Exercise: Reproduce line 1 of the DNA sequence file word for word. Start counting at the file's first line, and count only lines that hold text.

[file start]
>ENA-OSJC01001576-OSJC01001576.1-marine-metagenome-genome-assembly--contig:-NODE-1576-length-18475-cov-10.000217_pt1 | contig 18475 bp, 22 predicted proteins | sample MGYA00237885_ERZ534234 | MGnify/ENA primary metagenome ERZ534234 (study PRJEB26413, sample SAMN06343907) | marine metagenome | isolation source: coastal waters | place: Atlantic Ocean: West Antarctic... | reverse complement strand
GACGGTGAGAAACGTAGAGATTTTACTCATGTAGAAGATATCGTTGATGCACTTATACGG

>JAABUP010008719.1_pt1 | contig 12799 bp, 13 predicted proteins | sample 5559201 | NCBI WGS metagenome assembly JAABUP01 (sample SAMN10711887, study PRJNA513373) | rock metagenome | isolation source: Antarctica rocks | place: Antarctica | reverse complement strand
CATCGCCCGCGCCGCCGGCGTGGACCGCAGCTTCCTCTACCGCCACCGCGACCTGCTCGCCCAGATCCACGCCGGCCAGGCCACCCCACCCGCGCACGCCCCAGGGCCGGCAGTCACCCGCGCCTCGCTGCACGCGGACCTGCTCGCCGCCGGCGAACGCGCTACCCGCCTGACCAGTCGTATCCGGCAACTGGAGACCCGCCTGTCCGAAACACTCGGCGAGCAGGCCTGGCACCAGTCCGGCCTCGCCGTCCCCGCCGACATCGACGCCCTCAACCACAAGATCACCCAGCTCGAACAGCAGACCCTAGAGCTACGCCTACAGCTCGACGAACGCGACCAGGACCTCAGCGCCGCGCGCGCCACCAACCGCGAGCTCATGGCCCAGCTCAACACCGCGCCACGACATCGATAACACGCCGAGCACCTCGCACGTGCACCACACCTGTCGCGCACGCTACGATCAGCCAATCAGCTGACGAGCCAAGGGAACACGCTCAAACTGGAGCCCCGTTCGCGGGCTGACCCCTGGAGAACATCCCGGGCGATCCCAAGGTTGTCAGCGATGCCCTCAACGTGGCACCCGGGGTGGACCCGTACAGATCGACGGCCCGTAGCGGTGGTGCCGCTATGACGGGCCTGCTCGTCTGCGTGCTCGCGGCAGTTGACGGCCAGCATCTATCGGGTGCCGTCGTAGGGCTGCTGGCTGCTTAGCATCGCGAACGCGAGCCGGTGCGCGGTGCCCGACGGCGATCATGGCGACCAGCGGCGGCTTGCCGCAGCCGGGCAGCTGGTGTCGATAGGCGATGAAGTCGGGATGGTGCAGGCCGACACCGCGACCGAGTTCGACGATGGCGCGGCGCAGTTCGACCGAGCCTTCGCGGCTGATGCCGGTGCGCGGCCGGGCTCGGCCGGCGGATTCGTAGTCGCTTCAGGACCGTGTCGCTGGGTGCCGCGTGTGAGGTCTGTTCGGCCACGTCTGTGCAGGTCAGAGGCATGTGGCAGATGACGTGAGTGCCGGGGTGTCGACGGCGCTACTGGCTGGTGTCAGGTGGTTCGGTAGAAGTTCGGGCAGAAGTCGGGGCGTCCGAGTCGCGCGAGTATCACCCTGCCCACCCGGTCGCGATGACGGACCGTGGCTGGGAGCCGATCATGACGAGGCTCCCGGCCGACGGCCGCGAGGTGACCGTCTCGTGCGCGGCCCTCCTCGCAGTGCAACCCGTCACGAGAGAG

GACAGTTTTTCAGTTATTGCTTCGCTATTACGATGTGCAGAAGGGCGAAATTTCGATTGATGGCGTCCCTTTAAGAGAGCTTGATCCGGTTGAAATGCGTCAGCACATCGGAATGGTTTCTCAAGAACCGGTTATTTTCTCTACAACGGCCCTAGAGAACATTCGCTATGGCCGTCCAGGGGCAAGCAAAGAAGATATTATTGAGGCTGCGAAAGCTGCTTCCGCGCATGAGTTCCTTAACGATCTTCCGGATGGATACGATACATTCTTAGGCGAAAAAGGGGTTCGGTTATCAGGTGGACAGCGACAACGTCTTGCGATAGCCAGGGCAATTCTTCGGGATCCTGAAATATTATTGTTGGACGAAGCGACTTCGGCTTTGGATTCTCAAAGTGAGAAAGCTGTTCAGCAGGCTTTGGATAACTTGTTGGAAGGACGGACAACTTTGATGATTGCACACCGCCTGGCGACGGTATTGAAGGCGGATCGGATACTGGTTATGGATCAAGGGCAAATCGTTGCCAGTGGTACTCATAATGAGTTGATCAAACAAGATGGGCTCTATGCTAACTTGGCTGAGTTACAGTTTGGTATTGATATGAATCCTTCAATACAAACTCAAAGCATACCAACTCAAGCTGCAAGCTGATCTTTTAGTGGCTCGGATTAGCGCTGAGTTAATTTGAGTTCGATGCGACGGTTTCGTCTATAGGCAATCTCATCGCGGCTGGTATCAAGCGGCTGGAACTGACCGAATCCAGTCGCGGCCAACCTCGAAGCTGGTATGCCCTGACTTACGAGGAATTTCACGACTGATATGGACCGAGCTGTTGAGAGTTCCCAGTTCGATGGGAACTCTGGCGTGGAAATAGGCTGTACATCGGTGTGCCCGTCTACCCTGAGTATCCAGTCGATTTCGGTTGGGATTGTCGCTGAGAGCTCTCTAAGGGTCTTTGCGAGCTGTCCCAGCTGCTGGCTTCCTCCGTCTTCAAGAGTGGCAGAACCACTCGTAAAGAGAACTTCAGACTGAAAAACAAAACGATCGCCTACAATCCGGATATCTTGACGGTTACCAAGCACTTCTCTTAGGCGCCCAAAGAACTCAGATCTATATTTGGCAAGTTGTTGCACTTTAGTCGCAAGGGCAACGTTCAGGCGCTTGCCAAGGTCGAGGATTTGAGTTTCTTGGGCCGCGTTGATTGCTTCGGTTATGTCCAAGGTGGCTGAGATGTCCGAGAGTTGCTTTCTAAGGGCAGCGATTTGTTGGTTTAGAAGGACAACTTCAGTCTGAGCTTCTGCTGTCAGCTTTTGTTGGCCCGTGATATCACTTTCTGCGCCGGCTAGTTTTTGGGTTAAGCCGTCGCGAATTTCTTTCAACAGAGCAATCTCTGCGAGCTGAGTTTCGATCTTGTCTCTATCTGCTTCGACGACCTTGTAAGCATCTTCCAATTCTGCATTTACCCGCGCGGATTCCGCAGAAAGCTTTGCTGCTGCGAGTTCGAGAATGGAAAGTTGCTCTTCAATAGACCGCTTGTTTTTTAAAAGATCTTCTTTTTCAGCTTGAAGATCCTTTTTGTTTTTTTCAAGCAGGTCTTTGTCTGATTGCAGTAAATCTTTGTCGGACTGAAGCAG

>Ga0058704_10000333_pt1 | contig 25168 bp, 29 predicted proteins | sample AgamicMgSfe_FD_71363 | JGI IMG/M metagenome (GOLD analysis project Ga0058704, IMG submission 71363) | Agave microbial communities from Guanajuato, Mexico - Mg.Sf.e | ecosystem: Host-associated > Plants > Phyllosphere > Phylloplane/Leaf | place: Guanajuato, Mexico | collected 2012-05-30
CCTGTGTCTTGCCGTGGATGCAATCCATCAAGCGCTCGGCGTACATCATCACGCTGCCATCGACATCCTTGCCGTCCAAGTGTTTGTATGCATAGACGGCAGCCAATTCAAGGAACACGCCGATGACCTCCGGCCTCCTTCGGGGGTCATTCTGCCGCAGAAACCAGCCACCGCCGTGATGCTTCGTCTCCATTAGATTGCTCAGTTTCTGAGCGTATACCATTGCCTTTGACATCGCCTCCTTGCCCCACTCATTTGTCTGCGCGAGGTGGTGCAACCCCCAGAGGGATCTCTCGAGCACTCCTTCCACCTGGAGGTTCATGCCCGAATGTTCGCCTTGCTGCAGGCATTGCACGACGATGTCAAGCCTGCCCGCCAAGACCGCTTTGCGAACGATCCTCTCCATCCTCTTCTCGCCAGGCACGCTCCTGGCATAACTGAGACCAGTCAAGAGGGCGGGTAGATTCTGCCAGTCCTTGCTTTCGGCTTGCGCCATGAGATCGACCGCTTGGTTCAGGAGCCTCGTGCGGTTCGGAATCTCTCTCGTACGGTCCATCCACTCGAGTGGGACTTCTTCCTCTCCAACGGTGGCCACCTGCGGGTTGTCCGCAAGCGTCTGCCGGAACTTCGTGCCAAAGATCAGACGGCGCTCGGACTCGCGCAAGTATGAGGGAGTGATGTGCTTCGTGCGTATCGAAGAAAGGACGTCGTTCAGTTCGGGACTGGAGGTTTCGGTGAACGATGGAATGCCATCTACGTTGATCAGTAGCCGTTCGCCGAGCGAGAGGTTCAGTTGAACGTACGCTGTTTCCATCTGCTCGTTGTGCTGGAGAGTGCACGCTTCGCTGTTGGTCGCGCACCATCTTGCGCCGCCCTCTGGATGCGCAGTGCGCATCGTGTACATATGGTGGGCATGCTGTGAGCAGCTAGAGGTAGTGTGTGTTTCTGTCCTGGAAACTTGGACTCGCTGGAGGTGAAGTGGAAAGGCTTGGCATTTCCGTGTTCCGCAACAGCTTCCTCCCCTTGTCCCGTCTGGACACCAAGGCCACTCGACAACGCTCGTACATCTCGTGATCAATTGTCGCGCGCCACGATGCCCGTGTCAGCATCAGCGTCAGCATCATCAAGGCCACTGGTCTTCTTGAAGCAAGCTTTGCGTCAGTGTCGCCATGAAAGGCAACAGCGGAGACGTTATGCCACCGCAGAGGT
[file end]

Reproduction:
>ENA-OSJC01001576-OSJC01001576.1-marine-metagenome-genome-assembly--contig:-NODE-1576-length-18475-cov-10.000217_pt1 | contig 18475 bp, 22 predicted proteins | sample MGYA00237885_ERZ534234 | MGnify/ENA primary metagenome ERZ534234 (study PRJEB26413, sample SAMN06343907) | marine metagenome | isolation source: coastal waters | place: Atlantic Ocean: West Antarctic... | reverse complement strand